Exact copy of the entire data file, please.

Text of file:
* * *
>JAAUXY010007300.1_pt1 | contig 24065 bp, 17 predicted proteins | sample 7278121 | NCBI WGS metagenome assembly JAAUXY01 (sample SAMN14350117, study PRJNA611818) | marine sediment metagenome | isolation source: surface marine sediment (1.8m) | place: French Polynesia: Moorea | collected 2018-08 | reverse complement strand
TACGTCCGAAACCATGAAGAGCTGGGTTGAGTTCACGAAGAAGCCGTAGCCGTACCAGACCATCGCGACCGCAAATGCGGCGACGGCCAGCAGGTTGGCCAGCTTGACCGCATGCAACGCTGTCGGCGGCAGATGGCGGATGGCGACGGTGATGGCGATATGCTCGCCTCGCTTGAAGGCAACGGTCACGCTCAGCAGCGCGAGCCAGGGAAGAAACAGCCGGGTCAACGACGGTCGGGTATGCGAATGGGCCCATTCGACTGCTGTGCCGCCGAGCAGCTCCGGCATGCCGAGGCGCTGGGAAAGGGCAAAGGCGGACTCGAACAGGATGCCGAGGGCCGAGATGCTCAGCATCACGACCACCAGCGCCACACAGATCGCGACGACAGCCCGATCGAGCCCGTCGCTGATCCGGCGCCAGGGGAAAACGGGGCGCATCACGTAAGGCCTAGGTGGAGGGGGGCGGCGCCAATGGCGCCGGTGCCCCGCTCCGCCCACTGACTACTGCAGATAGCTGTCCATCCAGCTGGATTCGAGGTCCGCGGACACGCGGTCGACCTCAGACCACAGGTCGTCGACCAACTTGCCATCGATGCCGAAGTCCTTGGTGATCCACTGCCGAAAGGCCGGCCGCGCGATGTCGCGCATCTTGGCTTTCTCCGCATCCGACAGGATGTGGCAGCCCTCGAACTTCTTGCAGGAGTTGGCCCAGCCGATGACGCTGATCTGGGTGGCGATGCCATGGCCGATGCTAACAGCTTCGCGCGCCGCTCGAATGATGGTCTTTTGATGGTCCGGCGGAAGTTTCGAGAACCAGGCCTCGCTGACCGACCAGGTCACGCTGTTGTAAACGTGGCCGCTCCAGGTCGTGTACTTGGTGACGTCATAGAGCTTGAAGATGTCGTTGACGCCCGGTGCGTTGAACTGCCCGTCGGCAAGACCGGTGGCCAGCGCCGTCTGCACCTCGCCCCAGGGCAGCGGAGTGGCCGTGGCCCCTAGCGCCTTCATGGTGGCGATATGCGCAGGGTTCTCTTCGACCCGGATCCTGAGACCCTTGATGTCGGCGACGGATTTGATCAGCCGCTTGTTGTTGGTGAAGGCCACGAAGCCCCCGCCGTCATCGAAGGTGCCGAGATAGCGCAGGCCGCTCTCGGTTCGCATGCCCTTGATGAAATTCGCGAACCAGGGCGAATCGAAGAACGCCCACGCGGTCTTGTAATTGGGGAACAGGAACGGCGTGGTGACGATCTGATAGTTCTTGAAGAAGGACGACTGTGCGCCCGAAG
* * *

>JAAUXY010007300.1_pt1 | contig 24065 bp, 17 predicted proteins | sample 7278121 | NCBI WGS metagenome assembly JAAUXY01 (sample SAMN14350117, study PRJNA611818) | marine sediment metagenome | isolation source: surface marine sediment (1.8m) | place: French Polynesia: Moorea | collected 2018-08 | reverse complement strand
TACGTCCGAAACCATGAAGAGCTGGGTTGAGTTCACGAAGAAGCCGTAGCCGTACCAGACCATCGCGACCGCAAATGCGGCGACGGCCAGCAGGTTGGCCAGCTTGACCGCATGCAACGCTGTCGGCGGCAGATGGCGGATGGCGACGGTGATGGCGATATGCTCGCCTCGCTTGAAGGCAACGGTCACGCTCAGCAGCGCGAGCCAGGGAAGAAACAGCCGGGTCAACGACGGTCGGGTATGCGAATGGGCCCATTCGACTGCTGTGCCGCCGAGCAGCTCCGGCATGCCGAGGCGCTGGGAAAGGGCAAAGGCGGACTCGAACAGGATGCCGAGGGCCGAGATGCTCAGCATCACGACCACCAGCGCCACACAGATCGCGACGACAGCCCGATCGAGCCCGTCGCTGATCCGGCGCCAGGGGAAAACGGGGCGCATCACGTAAGGCCTAGGTGGAGGGGGGCGGCGCCAATGGCGCCGGTGCCCCGCTCCGCCCACTGACTACTGCAGATAGCTGTCCATCCAGCTGGATTCGAGGTCCGCGGACACGCGGTCGACCTCAGACCACAGGTCGTCGACCAACTTGCCATCGATGCCGAAGTCCTTGGTGATCCACTGCCGAAAGGCCGGCCGCGCGATGTCGCGCATCTTGGCTTTCTCCGCATCCGACAGGATGTGGCAGCCCTCGAACTTCTTGCAGGAGTTGGCCCAGCCGATGACGCTGATCTGGGTGGCGATGCCATGGCCGATGCTAACAGCTTCGCGCGCCGCTCGAATGATGGTCTTTTGATGGTCCGGCGGAAGTTTCGAGAACCAGGCCTCGCTGACCGACCAGGTCACGCTGTTGTAAACGTGGCCGCTCCAGGTCGTGTACTTGGTGACGTCATAGAGCTTGAAGATGTCGTTGACGCCCGGTGCGTTGAACTGCCCGTCGGCAAGACCGGTGGCCAGCGCCGTCTGCACCTCGCCCCAGGGCAGCGGAGTGGCCGTGGCCCCTAGCGCCTTCATGGTGGCGATATGCGCAGGGTTCTCTTCGACCCGGATCCTGAGACCCTTGATGTCGGCGACGGATTTGATCAGCCGCTTGTTGTTGGTGAAGGCCACGAAGCCCCCGCCGTCATCGAAGGTGCCGAGATAGCGCAGGCCGCTCTCGGTTCGCATGCCCTTGATGAAATTCGCGAACCAGGGCGAATCGAAGAACGCCCACGCGGTCTTGTAATTGGGGAACAGGAACGGCGTGGTGACGATCTGATAGTTCTTGAAGAAGGACGACTGTGCGCCCGAAG